Climate change is real and likely to drive increasingly dramatic changes in our environment. While ecosystems and disease dispersion may be affected, some of the greatest impacts are anticipated due to increases of extreme climate events such as droughts, floods and storms. We are already seeing these changes but often do not connect them with our lives. The question arises, “should communities wait for our governments to plan, address, and find resources to respond to risks of climate change?" I believe not. Much can be done in small ways through local actions. Keeping this in mind, the Civil Society Fund in Sri Lanka is focusing on “Development and Climate Change – Building Community Resilience in the Dry Zone of Sri Lanka”.
The theme for this year’s World Bank Civil Society Fund grant competition is, “Development and Climate Change – Building Community Resilience in the Dry Zone of Sri Lanka” While specifying guidelines for the Fund, we encourage applicants to develop proposals based on their creativity. CSF supports activities that empower and enable citizens to take initiatives to influence development outcomes.
Feizal Samath’s recent article,“Children in the Coastal Town of Kalmunai.” gives a snapshot of Gender issues and Climate Change in the dry zone of Sri Lanka. The article captures the burden on women caused by water shortages, health issues due to lack of clean water, and also the need to include women in policy planning.
In a speech made by World Bank Country Director for Sri Lanka and the Maldives, Naoko Ishii on International Women’s Day 2010, the issue of Gender Equity in the Sri Lankan context was highlighted “Sri Lanka is the best performer in South Asia, when we look at indicators such as by how long women live, how educated they are and if they have a decent standard of living. However, when we measure if women in Sri Lanka have exercised those capacities in economic and political life, the picture looks very different.”
In the course of my daily life here in Washington, climate change is discussed in small conversations, seen and heard on the news, and is an occasional contentious political issue. But truth be told, it feels like a remote subject. Rush hour traffic is as thick as ever, thermostats continue to be turned up, and the recent snow piled as high as I’ve ever seen.
It wasn’t until on a recent trip to Nepal and Sri Lanka for work that I could truly perceive some tangible effects and possible negative impacts of climate change. While driving through dimly lit Kathmandu, which was plagued by 9 hours of blackouts a day, I wondered what was affecting water tables so that less than optimal amounts of hydro power were being generated.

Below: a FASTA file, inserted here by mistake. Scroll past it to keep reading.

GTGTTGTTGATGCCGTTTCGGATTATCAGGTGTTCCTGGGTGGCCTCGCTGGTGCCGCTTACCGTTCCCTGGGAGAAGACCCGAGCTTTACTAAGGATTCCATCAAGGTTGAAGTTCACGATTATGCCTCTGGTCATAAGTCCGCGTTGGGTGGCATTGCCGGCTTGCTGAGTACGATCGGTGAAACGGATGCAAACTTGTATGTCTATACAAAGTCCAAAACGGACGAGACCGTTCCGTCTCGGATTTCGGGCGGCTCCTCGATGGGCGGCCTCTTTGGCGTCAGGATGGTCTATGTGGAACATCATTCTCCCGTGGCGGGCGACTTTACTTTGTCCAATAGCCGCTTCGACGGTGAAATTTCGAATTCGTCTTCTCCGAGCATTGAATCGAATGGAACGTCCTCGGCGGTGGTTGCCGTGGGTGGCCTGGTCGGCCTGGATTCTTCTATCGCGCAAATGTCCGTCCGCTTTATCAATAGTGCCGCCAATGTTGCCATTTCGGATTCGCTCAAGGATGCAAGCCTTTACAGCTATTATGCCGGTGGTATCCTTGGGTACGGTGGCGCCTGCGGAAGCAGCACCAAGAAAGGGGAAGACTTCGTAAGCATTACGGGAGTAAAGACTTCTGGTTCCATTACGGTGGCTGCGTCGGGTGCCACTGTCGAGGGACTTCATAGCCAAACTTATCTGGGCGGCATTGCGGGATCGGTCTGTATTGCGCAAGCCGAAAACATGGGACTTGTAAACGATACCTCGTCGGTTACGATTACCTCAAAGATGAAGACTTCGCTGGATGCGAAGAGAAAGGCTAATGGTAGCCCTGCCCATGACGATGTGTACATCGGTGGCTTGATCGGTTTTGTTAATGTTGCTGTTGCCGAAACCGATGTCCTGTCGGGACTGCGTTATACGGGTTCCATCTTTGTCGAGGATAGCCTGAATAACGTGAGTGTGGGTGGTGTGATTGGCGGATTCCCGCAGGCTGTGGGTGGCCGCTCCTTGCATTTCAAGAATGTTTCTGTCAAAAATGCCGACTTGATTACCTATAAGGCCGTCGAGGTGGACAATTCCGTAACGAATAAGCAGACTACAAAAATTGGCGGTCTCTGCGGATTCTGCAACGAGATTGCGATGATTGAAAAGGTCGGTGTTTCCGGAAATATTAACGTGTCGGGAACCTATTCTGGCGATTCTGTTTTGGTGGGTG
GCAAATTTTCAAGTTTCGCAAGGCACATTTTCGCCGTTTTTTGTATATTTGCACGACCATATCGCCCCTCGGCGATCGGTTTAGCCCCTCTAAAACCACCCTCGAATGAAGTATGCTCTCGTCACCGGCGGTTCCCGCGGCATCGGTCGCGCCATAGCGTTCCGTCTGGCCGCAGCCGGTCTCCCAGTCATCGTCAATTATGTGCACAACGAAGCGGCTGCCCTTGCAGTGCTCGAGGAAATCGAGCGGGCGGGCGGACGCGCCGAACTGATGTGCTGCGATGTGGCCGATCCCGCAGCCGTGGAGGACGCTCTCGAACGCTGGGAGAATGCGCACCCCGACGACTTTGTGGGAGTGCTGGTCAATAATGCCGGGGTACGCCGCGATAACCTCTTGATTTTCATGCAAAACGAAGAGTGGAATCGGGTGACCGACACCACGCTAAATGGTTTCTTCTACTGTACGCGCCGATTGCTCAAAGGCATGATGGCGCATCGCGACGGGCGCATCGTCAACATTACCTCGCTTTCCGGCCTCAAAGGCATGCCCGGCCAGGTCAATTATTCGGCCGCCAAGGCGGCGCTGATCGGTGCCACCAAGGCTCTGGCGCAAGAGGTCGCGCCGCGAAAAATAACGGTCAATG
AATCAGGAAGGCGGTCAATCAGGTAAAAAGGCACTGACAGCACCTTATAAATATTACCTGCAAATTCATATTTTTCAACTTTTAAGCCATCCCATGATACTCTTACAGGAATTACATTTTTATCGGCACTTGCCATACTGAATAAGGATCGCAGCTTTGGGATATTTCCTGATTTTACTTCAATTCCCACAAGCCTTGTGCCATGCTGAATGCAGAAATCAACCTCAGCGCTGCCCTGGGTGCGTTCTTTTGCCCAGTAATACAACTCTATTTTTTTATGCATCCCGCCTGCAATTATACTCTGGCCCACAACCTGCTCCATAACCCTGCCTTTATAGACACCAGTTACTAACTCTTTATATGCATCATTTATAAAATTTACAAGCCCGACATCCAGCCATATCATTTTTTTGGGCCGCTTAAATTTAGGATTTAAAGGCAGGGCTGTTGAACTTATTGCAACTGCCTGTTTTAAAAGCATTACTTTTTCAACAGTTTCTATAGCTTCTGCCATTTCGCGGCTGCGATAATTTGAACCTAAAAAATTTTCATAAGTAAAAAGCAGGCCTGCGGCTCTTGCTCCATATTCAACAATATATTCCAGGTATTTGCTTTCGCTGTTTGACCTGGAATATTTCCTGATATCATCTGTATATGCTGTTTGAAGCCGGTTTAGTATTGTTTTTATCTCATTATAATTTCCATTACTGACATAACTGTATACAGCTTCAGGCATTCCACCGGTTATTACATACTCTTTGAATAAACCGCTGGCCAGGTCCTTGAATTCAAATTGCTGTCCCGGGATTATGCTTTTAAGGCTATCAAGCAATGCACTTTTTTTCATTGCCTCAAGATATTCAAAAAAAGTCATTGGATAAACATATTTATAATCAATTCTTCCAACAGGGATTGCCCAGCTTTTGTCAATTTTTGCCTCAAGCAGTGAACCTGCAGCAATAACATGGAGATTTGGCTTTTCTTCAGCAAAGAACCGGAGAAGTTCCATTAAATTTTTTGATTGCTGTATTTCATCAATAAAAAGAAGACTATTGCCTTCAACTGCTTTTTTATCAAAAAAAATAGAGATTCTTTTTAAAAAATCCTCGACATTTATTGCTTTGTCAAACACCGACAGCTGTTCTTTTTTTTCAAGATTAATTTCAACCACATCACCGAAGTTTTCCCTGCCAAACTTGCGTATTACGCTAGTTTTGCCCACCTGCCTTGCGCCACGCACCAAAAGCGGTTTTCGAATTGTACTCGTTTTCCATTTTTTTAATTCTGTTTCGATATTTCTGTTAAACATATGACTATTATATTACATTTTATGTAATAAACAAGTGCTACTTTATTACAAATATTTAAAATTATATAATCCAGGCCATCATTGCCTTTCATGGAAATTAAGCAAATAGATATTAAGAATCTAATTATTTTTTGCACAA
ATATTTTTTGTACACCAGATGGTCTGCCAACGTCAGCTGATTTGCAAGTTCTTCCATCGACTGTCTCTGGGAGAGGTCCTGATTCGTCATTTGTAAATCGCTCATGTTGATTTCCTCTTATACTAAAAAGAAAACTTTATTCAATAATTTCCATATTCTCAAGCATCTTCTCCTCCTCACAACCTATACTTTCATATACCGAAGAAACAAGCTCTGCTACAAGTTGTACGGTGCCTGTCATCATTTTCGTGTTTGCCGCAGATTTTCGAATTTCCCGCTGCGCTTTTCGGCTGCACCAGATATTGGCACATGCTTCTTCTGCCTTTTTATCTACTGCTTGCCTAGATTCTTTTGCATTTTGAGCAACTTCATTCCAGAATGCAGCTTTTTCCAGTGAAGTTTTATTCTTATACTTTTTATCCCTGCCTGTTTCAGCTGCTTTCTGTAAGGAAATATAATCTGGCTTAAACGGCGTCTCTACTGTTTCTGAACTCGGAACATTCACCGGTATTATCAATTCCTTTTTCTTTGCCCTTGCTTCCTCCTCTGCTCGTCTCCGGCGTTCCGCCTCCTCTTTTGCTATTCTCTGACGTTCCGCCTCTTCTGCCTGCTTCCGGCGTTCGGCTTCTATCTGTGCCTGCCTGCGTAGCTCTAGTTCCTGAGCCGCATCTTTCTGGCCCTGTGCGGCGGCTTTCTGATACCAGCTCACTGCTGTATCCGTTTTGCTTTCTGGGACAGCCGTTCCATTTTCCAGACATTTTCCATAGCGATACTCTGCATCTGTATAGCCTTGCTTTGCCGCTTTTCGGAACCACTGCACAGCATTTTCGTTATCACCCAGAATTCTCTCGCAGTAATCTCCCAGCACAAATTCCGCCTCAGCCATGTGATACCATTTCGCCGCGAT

If you would like to showcase and share your views on Climate Change in Asia, the Asian Development Bank (ADB) is hosting a video contest judged by a number of award winning directors and critics around the globe.
Winners of "My View: The Asia-Pacific Climate Change Video Contest." will be eligible for $10,000 in prizes in three contest categories:
The Republic of Maldives is the smallest country in all of Asia. It consists of 1,190 islands in 20 atolls spread picturesquely over 900 km in the Indian Ocean. Of these, 199 islands are inhabited and have a population of slightly over 300,000 people. The highest point of land is 2 meters or about 6 feet above sea level. Rising seas caused by global warming will simply overrun the islands, and the Maldives will cease to exist.
Mohamed Nasheed has been President of the Maldives for just over a year. During his tenure, he has been very outspoken about raising awareness of the potential disaster facing his country and his people if the world does not wake up – and wake up quickly – to the looming dangers of climate change. At the Summit on Climate Change convened by the United Nations in September 2009, President Nasheed pleaded with the world community that “…if things go as business as usual, we will not live; we will die. Our country will not exist.”
As the newly appointed (and first) World Bank Representative to Bhutan, my first month on the job has been challenging. A magnitude 6.3 earthquake with an epicenter in eastern Bhutan struck on September 21. There were 12 fatalities, including a mother breast-feeding her infant daughter by the hearth in their stone-walled kitchen. While there was fortunately relatively little loss of life, there was considerable damage to houses, schools, health clinics, temples, religious monuments and roads. In Bhutan's mountainous terrain, many affected villages are several hours walk away, so the provision of relief supplies and carrying out reconstruction is difficult.
In collaboration with the Office of the UN Resident Coordinator in Bhutan, Claire Van der Vaeren, who took up her assignment in Bhutan in June, the World Bank fielded a team of disaster experts. Claire and I accompanied the team of six (four from the UN, two from the Bank) to the eastern districts ("dzongkhags") of Mongar and Tashigang. The drive from Thimphu -- Bhutan's capital city of 100,000 people -- to the affected villages in Mongar takes two days.